The Power of Generosity

Somewhere, somehow, we’ve lost the ability to give without expecting something in return.

All too many times, I feel like we give gifts or display generosity because we expect we will get the same thing in return. It doesn’t matter if it’s a birthday card, our time, or even something as simple as a smile. Somewhere, somehow, we’ve lost the ability to give without expecting something in return. What if we gave just because it feels good? How could it help us live happier lives?

The science tells us we will absolutely be happier when we are generous to others, even if it’s the smallest act of generosity. Furthermore, we will be setting ourselves up for long-term happiness. According to recent studies, even verbally committing to being more generous has an impact on our neuronal pathways (The article can he found here and the study here).

Essentially, they had two groups, the control was told to spend a certain amount of money on themselves, while the experiment group was told to spend money on others. Both groups were given a happiness questionnaire before and after the experiment. They also were asked to make decisions on how to spend their money while inside an fMRI machine, so they could measure changes in the brain activity. They were given differing options on how to spend their money. When being generous to others, there were differing benefits and costs related to the act.

The participant would be able to give their money to another but the decision would also cost them a varying amount of the total they were given. I don’t think we really consider this part of the equation whenever we are doing something for another person. There is always some sort of cost to ourselves associated with it, even if it’s not a monetary cost. The experiment found that as the cost began to outweigh the benefit to the recipient, the participant would be less likely to agree to the gift.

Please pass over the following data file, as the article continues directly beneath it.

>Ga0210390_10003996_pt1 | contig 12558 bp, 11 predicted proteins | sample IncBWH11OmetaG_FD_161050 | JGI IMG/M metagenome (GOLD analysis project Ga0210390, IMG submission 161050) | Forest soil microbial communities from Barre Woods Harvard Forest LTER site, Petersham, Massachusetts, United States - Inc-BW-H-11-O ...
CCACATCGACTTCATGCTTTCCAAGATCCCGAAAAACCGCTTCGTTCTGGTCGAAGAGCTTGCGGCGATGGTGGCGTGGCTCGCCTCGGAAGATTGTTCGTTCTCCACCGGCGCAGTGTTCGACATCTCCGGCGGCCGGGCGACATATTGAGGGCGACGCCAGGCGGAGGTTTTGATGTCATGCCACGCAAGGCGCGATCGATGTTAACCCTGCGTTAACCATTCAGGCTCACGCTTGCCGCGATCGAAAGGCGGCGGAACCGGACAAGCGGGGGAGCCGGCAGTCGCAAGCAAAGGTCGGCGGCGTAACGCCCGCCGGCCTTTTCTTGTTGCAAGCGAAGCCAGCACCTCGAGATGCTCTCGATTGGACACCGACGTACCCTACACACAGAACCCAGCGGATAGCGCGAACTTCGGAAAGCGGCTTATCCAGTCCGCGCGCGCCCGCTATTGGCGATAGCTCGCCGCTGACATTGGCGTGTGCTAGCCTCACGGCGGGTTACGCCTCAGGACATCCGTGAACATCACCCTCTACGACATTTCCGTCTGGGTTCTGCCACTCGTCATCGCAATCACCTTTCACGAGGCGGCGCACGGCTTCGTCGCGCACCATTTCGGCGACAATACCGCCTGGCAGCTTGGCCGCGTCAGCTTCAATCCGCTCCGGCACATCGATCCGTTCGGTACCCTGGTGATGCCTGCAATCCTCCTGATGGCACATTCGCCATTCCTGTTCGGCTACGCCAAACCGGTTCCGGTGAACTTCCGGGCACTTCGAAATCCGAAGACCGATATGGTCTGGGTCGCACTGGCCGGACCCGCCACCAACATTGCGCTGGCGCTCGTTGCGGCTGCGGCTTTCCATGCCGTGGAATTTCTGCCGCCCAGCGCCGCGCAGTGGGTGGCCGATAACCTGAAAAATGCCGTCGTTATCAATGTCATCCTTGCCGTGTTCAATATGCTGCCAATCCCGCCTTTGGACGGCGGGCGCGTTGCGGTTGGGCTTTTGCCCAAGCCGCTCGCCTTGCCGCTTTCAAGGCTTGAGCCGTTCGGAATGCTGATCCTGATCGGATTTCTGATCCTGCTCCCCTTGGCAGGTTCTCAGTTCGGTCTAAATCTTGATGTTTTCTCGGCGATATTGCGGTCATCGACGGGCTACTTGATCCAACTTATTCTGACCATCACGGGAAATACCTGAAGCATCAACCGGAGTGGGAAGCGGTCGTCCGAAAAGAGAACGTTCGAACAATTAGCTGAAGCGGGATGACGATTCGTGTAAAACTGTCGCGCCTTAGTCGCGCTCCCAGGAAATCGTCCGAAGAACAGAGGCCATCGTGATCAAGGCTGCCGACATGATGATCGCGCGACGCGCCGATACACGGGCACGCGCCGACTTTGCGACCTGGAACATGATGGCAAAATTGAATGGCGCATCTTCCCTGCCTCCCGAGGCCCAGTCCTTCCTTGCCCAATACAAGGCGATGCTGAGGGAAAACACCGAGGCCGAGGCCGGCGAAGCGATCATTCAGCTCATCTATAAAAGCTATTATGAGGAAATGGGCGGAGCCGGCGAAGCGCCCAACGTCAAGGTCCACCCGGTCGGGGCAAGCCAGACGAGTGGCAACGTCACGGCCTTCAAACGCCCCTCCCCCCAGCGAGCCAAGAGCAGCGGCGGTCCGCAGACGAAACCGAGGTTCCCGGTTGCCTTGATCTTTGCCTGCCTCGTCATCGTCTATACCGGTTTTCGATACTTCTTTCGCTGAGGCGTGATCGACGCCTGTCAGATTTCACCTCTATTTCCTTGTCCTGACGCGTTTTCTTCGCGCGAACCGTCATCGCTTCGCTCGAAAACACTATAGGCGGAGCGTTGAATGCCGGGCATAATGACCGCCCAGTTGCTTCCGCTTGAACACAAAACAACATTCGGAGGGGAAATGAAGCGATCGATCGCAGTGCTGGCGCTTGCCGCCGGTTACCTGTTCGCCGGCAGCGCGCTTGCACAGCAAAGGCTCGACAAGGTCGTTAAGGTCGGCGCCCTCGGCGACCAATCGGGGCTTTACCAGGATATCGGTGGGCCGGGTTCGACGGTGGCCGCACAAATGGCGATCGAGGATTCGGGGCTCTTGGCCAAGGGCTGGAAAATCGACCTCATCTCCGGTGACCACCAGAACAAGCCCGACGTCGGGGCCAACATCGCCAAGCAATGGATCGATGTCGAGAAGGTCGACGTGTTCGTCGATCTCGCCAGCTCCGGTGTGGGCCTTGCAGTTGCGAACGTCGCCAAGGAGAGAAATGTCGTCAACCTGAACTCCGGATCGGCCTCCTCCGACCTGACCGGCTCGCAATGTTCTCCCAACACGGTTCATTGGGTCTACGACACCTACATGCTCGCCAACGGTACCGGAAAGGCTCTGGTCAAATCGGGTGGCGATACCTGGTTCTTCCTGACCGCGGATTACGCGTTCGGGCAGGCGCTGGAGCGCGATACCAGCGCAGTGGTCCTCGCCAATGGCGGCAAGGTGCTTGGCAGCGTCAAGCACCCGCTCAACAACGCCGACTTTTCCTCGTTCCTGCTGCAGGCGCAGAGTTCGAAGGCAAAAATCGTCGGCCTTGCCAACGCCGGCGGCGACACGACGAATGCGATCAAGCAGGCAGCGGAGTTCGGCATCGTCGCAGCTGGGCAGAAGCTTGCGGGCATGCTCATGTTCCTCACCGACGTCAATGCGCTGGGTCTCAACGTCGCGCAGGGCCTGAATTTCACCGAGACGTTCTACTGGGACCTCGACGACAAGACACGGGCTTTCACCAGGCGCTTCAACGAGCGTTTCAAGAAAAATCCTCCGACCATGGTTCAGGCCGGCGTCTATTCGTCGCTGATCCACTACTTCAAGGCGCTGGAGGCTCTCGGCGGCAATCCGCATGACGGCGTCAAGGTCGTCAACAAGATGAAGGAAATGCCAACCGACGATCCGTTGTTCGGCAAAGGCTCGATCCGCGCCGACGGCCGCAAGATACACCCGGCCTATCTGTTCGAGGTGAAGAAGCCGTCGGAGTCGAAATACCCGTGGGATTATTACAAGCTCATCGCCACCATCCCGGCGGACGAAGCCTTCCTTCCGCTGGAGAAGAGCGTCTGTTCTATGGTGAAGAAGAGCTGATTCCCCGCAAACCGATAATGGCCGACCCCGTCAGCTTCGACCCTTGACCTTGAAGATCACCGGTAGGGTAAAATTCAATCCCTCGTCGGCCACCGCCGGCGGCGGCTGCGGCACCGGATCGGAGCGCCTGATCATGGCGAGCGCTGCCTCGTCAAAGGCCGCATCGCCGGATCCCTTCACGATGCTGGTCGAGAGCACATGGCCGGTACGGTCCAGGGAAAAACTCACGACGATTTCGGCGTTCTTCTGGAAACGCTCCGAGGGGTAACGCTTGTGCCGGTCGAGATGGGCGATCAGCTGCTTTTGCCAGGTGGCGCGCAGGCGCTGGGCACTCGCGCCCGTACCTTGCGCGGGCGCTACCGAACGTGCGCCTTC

I think this is a huge part of the process that everyone should understand. There has to be a limit to our generosity. It’s our natural instinct for survival and we must have awareness as to when we are over-extending ourselves.

The results of the experiment further strengthened the results of previous experiments. They found that the more people showed generosity to others, the more likely they were to be generous later and the more overall happiness they reported. Generosity isn’t just a way for us to find more happiness, it’s infectious. We receive neuronal rewards that make us want to do it again. The scientists also found that the amount of generosity didn’t matter. Even when it was the smallest act of kindness, they saw similar results. They even saw an increase in happiness from simply promising to be generous indicated by an increase in brain activity in the areas dedicated to happiness and compassion.

Armed with this knowledge, I think we should challenge ourselves to look for ways to be more generous. We don’t need to get something in return, because our brain is already equipped to reward us with more happiness. I can understand how some will see this as still being selfish, but I don’t see it that way. I think this is simply a positive reaction our brain has created because generosity reconnects us with others. If we spend a little more time thinking about others and less about ourselves, we access our most basic need for social engagement. Find a local charity to donate to, cook a meal for someone in need, smile at someone, or simply listen when they need someone to talk to. Don’t worry if you’re going to get something physical in return, because the ultimate reward is life-long happiness. It’s an infection worth spreading.

13 Ways to Donate That Won’t Break the Bank

10 Free Ways to Make Charitable Donations

Nine Creative and Easy Ways to Give to Charity

A version of this post was previously published on and is republished here with permission from the author.


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